When I finally looked through the peephole, I saw that the psycho intruder was still there. Except ON THE FLOOR, LIKE, SLEEPING. All I could really make out was the back of his or her red coat. And the fact that he or she was basically in the fetal position.

As bizarre as this was, though, it didn’t bother me as much as it probably should have.

In fact, it gave me enough comfort to be able to be like, Okay, I guess if my psycho intruder is going to bed, that means I should too, and so I did. And then I woke up six hours later, and he or she was gone altogether, leaving me incredibly relieved that the nightmare was over but also confused and somewhat dissatisfied with the lack of a resolution. It was akin to what I imagine sex with Newt Gingrich might be like.

When I started telling other people about this experience, I realized that my reaction was totally not as extreme as it should have been and I probably should have called the cops. But who thinks of these things in the heat of the moment? (Normal people?)

In retrospect, I think what happened was the result of one of the following possible scenarios:

  1. Someone who lives in my building was severely intoxicated and/or on some really good drugs and thought they were actually locked out of their own apartment.
  2. Someone who is involved in a highly illegal international drug ring was given my address as a fake from someone who owes them money, and so this was a drug lord’s suburban crony coming to collect. (Think Piper’s ex-lesbian lover from Orange Is The New Black, except more violent.) This would explain why she staked out my front door after failing to break in, but it would not explain why she vanished in the morning without notice.
  3. Remember that married guy I made out with a couple months ago? I suppose it could have been his wife dramatically seeking retribution.

Or maybe my dark energy from the preceding week’s events sent out a negative frequency signal to the universe and simply drew this entire experience right to me, and so the whole thing was just a big testament to the importance of staying positive and light.

You know what? I should probably burn that Dakota Fanning sweater.

 

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Cruel Intentions is the Best Movie Ever, and I Have the Tweets and Emotional Issues to Prove It

If there were an Oscar category for “Most Perfect Teen Movie that Totally Transcends the Category of Teen Movies and Makes a Deep Statement About Love and Trust and Innocence and the Human Condition at Large,” then Roger Kumble’s 1999 drama Cruel Intentions would so be the winner.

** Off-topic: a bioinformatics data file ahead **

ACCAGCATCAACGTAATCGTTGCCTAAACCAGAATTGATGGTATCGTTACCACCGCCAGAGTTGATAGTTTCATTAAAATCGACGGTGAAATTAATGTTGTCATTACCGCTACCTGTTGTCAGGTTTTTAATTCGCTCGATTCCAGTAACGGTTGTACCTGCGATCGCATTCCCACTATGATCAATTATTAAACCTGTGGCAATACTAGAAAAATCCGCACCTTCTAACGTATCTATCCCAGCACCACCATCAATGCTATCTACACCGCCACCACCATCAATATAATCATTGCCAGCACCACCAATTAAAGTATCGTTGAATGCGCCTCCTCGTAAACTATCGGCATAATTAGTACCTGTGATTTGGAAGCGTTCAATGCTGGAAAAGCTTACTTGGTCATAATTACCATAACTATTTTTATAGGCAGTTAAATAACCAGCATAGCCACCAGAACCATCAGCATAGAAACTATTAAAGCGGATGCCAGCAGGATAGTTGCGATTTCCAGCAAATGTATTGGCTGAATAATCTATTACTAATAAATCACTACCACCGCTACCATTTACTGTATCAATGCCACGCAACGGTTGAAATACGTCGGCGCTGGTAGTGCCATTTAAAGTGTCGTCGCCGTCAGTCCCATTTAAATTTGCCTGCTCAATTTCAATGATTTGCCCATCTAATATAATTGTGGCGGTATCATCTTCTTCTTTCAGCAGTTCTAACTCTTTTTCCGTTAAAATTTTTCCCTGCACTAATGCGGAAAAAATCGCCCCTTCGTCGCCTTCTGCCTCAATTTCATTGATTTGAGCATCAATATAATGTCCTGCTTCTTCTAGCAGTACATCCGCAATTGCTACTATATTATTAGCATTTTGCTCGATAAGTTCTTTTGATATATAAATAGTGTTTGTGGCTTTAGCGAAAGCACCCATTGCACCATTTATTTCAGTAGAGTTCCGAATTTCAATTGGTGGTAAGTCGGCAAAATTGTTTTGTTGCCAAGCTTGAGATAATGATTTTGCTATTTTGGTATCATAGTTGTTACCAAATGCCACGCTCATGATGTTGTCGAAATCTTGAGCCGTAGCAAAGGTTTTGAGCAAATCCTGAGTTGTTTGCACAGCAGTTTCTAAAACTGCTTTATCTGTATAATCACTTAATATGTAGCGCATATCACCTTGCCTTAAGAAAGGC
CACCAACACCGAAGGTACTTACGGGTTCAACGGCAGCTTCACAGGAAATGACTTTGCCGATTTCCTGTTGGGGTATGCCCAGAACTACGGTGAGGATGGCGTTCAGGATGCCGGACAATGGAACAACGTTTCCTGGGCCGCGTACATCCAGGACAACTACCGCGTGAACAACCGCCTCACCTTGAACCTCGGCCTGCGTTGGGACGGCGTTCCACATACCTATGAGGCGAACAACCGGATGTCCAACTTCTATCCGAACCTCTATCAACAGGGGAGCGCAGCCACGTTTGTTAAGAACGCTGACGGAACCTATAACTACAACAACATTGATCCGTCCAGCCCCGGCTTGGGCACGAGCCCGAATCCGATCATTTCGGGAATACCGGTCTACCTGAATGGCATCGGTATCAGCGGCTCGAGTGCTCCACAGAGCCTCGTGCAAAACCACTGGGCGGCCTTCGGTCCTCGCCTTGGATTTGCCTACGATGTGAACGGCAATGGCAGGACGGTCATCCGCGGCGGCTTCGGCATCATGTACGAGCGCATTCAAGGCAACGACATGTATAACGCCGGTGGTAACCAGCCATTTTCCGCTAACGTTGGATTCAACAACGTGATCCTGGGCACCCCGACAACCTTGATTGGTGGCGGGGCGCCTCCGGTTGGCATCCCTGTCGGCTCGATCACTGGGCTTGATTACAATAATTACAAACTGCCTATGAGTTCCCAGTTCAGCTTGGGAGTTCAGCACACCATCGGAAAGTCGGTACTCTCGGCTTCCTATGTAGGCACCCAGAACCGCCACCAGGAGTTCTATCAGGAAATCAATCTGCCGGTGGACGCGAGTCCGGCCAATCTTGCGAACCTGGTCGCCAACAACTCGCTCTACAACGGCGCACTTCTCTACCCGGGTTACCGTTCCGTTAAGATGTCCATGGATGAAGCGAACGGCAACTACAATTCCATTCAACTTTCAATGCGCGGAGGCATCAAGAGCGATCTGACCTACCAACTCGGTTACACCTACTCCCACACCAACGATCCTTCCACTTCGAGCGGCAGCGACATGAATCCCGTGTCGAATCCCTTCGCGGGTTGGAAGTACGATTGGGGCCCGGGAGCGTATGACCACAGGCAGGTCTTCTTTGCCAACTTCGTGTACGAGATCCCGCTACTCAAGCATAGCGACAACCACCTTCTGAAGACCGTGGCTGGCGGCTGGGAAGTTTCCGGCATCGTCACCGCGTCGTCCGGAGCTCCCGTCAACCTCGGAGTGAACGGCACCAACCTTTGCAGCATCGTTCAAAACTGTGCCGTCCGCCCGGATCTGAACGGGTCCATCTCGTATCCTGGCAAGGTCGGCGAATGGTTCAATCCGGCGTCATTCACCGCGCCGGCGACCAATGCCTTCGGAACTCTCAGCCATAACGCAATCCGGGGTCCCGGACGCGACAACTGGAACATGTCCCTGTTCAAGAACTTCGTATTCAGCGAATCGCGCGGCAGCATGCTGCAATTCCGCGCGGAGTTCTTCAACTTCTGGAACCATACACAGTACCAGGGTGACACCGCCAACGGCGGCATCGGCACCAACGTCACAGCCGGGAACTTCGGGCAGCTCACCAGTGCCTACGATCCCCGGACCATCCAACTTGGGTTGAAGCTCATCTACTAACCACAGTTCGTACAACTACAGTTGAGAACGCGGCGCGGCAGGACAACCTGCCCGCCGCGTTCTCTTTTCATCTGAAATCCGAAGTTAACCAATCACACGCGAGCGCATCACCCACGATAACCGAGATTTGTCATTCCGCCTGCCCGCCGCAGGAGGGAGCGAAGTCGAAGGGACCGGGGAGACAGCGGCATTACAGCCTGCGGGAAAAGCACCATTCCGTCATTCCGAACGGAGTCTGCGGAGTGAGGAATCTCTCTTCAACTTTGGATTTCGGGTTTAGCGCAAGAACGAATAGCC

Cruel Intentions is a genius high school adaptation of Dangerous Liaisons set in wealthy upper Manhattan well before Gossip Girl was a thing.

It stars the hottest, most damaged version of Ryan Phillippe ever, and — actually, wait, why am I doing a synopsis? If you haven’t seen this movie, then I think we’re going to have to stop being friends until you do some real soul-searching and address the major deficiency in your character as a result of having never been exposed to this masterpiece of a film in the whole fourteen years since its groundbreaking release.

I recently made one of the best decisions of my life when I stayed home on a Friday night to re-watch it for the first time in two years (a record for me).

Here I am live-tweeting the event, and you’re welcome in advance:

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Wait for it…

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And three hours later…

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Impressively, I only lost four followers that day.

You may be wondering why this film has the ability to move me to tears (and tweets), and well, I can’t answer that question in any simple terms. I suspect it has a lot to do with the fact that I always fall for Sebastians — you know, heartless yet insanely charming men who want nothing more than to jump from bed to bed without ever actually getting emotionally invested in anyone or anything.

Everyone always gives the classic argument that “you can’t make a man like that change” — and yet, in Cruel Intentions, someone changes him. The jerk falls in love! And with a sweet, innocent good girl — a virgin, even — named Annette.

And so my life’s goal has been to be the gay male version of Annette. And I’ve failed in this quest with like, I don’t know, fourteen-thousand Sebastians or something. And so when I watch Cruel Intentions, I get very emotional over the fact that it’s a cruel reminder (see what I did there?) of the fact that Annettes only exist in the movies.

And even then, the Sebastian dies — so the moral of the story is that LOVE NEVER WORKS AND HOW CAN YOU NOT HAVE AN EMOTIONAL REACTION TO THAT?

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This movie is just… I just… Stick a fork in me, I am done.